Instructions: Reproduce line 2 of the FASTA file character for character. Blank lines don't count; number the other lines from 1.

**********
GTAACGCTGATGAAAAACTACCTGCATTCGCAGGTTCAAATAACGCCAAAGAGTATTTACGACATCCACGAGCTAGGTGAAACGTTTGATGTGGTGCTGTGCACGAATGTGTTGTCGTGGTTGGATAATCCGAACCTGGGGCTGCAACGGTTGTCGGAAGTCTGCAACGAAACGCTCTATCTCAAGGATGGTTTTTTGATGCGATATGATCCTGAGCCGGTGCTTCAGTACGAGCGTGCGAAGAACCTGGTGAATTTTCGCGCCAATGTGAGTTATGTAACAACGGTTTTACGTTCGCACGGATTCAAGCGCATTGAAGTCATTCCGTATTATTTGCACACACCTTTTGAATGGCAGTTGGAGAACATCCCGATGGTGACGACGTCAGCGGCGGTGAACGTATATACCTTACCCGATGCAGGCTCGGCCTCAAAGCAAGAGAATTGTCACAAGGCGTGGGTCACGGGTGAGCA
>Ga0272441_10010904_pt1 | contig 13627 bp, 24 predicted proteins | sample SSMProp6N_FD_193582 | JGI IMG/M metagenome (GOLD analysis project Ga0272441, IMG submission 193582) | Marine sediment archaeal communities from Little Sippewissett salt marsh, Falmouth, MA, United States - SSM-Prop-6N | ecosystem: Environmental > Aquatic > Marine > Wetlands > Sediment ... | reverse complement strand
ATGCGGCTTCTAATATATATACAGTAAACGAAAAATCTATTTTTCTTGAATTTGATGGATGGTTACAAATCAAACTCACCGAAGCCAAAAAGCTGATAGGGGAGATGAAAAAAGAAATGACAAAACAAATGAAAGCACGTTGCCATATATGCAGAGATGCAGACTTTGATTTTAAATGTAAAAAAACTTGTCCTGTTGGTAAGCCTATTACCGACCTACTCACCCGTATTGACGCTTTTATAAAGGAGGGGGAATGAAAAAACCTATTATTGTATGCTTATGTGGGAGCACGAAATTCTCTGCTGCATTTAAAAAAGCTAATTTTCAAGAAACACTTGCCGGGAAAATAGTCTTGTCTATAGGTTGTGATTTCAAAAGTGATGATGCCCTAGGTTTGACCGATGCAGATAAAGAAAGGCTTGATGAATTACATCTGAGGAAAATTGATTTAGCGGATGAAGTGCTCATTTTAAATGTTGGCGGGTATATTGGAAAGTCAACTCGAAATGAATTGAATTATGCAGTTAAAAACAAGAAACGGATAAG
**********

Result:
>Ga0272441_10010904_pt1 | contig 13627 bp, 24 predicted proteins | sample SSMProp6N_FD_193582 | JGI IMG/M metagenome (GOLD analysis project Ga0272441, IMG submission 193582) | Marine sediment archaeal communities from Little Sippewissett salt marsh, Falmouth, MA, United States - SSM-Prop-6N | ecosystem: Environmental > Aquatic > Marine > Wetlands > Sediment ... | reverse complement strand